Sunday, April 22, 2007

WASP Summary of the speech of Baroness Whitaker in the House of Lords 19th April 2007, Relgion: Non Believers debate

WASP Summary of the speech of noble Lady Baroness Whitaker in the House of Lords 19th April 2007, Relgion: Non Believers debate.
Full text of speech here in Hansard (or with WASP highlights here).

highlights Main Points & Key Points.

TheyWorkForYou Baroness Whitaker entry
Baroness Massey Wikipedia entry as BHA Vice President.
Action: WASP to Send a message of support to Baroness Whitaker
WASP - Key Points of Baroness Whitaker speech:
  • Ethics - can be unattached to religious belief
  • Humanism - defined
  • Humanism - a brief history
  • Berlin Declaration 2007 - no mention of Christianity

Baroness Whitaker:

My Lords, the idea that ethics can be unattached to a religious belief has ancient roots. It is a significant strand in our heritage which we have downgraded in comparison with faith-based morality, but which can offer help in many of our modem dilemmas. I remind the House of my interest as a vice-president of the British Humanist Association.

I will not rehearse the many Asian, Greek and Roman thinkers, from the Indians of 700 BCE to Seneca in the first years of the Christian era who upheld this idea, but they are most interestingly analysed in Karen Armstrong's latest book, The Great Transformation: The World in the Time of Buddha, Socrates, Confucius and Jeremiah. She emphasises their focus on conduct. It is in this spiritual development of thinking about conduct that humanism belongs and has its origins.

Humanism offers a coherent ethical structure which goes something like this. Life is finite and we must therefore make choices. We must take responsibility for these choices ourselves. Human thinking and human nature are so constituted that we want to justify our choices. We want them to be worth taking responsibility for and to be consistent, hence a system of ethics. The great schema of conduct like the Code of Hammurabi, the doctrines of Confucius and the Buddha and the precepts of the Old Testament prophets are great early ethical frameworks.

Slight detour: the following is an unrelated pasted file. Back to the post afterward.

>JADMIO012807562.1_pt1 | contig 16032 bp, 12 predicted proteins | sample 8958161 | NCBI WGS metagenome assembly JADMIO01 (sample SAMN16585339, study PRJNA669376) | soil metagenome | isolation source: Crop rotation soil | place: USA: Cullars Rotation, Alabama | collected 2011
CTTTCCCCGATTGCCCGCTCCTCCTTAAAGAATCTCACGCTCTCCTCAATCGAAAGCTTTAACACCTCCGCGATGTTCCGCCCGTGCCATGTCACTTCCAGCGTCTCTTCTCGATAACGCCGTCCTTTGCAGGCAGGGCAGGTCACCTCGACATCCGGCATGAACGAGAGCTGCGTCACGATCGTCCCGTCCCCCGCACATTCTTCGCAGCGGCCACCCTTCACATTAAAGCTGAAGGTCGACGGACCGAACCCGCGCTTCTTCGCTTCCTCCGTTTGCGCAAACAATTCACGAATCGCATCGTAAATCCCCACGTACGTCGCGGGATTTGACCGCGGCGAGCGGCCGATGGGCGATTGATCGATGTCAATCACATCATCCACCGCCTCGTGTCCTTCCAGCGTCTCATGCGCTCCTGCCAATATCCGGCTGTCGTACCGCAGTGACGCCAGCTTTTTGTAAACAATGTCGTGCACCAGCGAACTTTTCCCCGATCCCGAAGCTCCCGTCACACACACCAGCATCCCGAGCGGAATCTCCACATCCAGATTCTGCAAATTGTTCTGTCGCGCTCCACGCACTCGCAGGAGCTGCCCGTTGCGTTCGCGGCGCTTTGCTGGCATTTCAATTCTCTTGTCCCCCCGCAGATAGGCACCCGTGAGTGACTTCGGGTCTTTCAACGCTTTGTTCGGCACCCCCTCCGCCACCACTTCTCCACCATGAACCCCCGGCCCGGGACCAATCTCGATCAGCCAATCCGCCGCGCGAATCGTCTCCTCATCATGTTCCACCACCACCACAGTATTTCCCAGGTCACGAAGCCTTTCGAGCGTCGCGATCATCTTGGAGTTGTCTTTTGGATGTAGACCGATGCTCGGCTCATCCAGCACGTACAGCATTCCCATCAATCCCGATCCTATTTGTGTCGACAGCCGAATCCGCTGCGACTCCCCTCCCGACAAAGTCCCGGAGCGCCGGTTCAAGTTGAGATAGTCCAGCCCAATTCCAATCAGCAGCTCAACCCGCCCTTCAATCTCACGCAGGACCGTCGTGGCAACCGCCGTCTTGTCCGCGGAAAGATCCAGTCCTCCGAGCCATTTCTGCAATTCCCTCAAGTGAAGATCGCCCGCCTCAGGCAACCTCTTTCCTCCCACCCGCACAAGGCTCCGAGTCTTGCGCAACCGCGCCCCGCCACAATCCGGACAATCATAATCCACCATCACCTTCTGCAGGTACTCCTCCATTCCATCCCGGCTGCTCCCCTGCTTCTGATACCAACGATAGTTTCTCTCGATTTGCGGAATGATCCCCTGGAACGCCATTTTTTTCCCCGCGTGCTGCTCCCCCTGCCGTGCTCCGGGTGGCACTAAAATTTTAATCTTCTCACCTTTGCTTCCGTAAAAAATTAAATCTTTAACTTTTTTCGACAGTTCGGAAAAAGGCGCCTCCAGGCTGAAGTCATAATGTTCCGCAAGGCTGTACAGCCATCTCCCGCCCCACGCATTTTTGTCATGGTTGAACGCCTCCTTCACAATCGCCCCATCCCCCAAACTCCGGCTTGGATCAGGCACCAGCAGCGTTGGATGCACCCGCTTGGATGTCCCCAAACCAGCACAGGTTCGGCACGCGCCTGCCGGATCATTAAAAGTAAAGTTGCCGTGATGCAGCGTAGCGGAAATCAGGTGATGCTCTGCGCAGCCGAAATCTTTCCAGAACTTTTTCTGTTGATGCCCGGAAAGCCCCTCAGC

Skipping a few centuries, the Enlightenment added a new chapter to the humanistic strand, growing as it did out of the evidence-based discoveries of the scientific renaissance, but, perhaps following the excesses of the French revolution, humanism later became publicly much less respectable. Although nobody tried to imprison Thomas Hardy, George Eliot or Joseph Conrad, the MP Charles Bradlaugh was sentenced to six months for refusing to take the parliamentary oath and had to speak from a barge just outside territorial waters to avoid arrest. I hope we know better now.

After all, humanists were at the forefront of some of our more recent progress. They were active in the founding of the United Nations and its agencies, that great leap forward in human rights, as those who knew Lord Ritchie Calder could testify. They were not against religion, simply apart from it. In the 1970s, long before the setting up of the Inter Faith Network, humanists took a lead in founding bodies like the Standing Conference on Inter-Faith Dialogue in Education and the Social Morality Council, together with people of faith.

Humanism can include many cultural bases. Jawaharlal Nehru said to George Bernard Shaw:

    “We are both atheists but the difference between us is that I am a Hindu atheist and you are a Christian atheist.”.

Perhaps I may put myself in the box of Jewish atheist, very attached to one of the precepts of the prophet Micah:

    “to do justly, and to love mercy, and to walk humbly”.

But other faiths would claim these values too and why not? I am delighted that the Berlin declaration published on 25 March by the German presidency reflects the broad sweep of Europe’s heritage and values and does not confine itself to the narrow Christian strain. I am also glad that this was supported by many religious groups and all those who think that church and state should stick to their separate roles.

But I also want more space in this country for the non-religious universe. Faith is not the only basis for morality and I want to inhabit that culture, not in opposition to religion but in opposition to its monopoly. I do not think that makes me an aggressive secularist; but it does alienate me from aggressive proselytising. The website of the Department for Communities and Local Government says:

    “The traditions of all major faiths contain teachings commending the fundamental values of equality and respect which are so important to community cohesion.”.

It is not only the major faiths that commend these fundamental values—it is, at least as much, that great strand of non-religious belief that has carried them forward. I think my noble friend’s department has government responsibility for non-religious belief as much as for religion and I hope she will listen with her usual perspicacity and push for more recognition for the non-religious approach. We are grateful for the grant of £25,000; but I think we would all benefit if local, regional and national bodies convened by the DCLG on matters of religion and belief and community cohesion had humanist representatives, who could more accurately reflect the beliefs and values of that large minority who do not profess a religion.

No comments:

Post a Comment